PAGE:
Science Fair Project Encyclopedia
The Midlothian campaign was a series of foreign policy speeches given by William Gladstone. It often cited as the first modern political campaign. It also set the stage for Gladstone's comeback as a politician. It takes its name from the Midlothian district in Scotland.
In 1876, news of a series of atrocities by the Ottomans against the Bulgarian people reached the British press, despite the strong censorship of the Bulgarian authorities. British public reaction was generally one of dismay, fuelled by the public prints, but the government of Benjamin Disraeli continued its policy of support for the Ottoman Empire, an ally in the Crimean War.
Gladstone took up the issue slowly, at first appearing uninterested. By 1878 he was publishing articles in favour of ending British economic support for Turkey in response. By 1880, Gladstone's dogged focus on the issue had dragged it to the forefront of public attention, and in the general election of 1880, Gladstone toured a series of cities giving speeches of up to five hours on the subject. The nature of his orations has often been compared to that of sermons, and his fiery, emotive, but logically structured speeches are credited with swaying a large number of undecided voters to the Liberals in the 1880, and ousting Disraeli's last Conservative government.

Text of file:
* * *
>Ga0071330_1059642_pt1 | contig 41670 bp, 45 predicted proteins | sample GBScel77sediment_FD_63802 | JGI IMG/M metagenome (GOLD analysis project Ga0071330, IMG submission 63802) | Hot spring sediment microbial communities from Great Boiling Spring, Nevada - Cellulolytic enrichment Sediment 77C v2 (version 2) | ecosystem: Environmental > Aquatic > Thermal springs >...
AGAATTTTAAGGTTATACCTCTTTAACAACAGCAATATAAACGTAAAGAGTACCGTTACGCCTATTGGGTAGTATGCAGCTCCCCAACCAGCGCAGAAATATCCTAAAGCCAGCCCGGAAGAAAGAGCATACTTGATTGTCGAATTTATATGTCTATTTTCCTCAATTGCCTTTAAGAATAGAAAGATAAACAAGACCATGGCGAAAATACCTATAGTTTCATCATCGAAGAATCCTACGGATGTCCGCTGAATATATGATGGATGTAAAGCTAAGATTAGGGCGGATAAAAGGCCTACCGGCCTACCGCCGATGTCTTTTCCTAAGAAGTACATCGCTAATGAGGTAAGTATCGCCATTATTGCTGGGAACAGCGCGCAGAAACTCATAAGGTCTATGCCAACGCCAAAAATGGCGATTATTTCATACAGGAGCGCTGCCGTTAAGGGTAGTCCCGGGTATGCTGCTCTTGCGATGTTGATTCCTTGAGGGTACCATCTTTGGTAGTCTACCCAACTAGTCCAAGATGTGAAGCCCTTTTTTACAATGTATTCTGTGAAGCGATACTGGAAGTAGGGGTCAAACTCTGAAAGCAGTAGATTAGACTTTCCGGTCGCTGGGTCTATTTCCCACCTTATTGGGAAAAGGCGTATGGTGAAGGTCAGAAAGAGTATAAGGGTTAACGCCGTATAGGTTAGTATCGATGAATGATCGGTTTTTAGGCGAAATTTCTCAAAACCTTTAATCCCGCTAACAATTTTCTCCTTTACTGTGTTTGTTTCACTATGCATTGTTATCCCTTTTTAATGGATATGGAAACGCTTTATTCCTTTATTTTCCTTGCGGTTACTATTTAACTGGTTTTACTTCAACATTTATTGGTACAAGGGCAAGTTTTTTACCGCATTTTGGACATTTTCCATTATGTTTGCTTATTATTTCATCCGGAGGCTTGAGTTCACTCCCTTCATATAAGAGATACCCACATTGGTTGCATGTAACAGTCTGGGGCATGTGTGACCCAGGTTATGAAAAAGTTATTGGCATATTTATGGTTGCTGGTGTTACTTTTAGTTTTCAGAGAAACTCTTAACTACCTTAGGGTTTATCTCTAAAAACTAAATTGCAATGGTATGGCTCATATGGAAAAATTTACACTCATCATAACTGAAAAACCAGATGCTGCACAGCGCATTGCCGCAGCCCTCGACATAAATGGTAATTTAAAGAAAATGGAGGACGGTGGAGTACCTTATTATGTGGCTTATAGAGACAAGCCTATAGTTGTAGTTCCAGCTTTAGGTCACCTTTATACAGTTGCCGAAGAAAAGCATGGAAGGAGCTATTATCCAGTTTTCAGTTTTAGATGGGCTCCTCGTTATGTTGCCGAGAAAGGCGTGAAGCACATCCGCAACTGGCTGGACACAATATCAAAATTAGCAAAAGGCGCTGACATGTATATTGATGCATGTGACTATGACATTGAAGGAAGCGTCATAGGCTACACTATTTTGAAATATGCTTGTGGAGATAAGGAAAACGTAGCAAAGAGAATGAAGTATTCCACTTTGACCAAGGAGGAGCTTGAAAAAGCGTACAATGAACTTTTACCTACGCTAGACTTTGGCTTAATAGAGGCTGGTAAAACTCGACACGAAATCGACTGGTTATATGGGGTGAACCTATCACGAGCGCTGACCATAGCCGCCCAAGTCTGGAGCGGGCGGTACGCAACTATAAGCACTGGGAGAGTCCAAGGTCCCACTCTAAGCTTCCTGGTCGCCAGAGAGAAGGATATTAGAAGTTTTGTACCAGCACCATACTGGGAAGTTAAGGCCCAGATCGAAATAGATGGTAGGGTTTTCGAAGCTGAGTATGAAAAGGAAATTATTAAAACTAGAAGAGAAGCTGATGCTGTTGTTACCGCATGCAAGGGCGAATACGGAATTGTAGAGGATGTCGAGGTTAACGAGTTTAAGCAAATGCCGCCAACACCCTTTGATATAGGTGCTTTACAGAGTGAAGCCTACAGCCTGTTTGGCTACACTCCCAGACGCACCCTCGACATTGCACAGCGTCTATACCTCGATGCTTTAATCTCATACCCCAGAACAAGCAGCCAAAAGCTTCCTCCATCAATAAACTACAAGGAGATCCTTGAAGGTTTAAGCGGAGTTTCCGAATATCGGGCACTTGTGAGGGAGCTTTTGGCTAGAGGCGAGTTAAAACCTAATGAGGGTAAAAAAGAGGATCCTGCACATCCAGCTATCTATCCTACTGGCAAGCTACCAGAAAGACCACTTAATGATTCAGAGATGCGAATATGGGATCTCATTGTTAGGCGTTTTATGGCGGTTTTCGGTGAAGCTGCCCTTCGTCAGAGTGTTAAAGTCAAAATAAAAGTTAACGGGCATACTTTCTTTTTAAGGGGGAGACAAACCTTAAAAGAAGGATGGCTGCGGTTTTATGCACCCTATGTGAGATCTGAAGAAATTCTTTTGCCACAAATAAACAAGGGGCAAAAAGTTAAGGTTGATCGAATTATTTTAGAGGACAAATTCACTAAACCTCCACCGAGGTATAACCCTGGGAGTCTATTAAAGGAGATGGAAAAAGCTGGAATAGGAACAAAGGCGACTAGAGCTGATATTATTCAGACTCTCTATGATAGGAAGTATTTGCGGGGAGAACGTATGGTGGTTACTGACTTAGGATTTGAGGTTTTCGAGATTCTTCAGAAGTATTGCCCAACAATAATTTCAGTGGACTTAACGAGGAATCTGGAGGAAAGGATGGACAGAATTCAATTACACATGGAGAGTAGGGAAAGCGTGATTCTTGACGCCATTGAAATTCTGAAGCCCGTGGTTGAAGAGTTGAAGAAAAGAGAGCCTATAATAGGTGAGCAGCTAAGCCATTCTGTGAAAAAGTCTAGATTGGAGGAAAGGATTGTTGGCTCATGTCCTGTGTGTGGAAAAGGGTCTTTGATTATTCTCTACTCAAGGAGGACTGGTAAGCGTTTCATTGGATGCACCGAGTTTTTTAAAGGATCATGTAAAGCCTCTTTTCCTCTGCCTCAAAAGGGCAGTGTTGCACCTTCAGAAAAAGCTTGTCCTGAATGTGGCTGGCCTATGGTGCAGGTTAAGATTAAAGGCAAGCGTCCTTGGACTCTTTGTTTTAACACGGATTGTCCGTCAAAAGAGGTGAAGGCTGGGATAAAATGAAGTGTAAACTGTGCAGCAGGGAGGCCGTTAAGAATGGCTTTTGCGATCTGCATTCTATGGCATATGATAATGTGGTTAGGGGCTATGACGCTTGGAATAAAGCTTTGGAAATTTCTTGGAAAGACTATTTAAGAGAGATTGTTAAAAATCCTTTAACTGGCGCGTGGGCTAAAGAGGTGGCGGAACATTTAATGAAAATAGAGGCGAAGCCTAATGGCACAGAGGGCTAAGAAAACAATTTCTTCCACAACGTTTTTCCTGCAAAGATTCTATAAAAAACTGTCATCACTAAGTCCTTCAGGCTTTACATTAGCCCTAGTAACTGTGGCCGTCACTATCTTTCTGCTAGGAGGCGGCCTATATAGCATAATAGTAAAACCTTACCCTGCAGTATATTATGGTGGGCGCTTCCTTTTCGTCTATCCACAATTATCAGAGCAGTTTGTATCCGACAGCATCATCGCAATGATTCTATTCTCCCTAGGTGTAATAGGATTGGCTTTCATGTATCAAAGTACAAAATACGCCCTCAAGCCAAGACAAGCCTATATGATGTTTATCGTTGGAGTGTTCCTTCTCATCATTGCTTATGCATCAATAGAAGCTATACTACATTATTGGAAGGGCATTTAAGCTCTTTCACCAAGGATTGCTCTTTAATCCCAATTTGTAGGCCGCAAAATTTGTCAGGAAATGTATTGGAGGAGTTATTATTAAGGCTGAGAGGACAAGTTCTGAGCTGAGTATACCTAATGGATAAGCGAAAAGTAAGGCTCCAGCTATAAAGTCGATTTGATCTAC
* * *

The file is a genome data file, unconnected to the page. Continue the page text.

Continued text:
Equally important to the large scale of attendance at these meetings (several thousand came to each, and given the relatively narrow scale of the franchise, this meant Gladstone could address a large proportion of electors in each district) was the widespread reporting of Gladstone's speeches and the public reaction to them.
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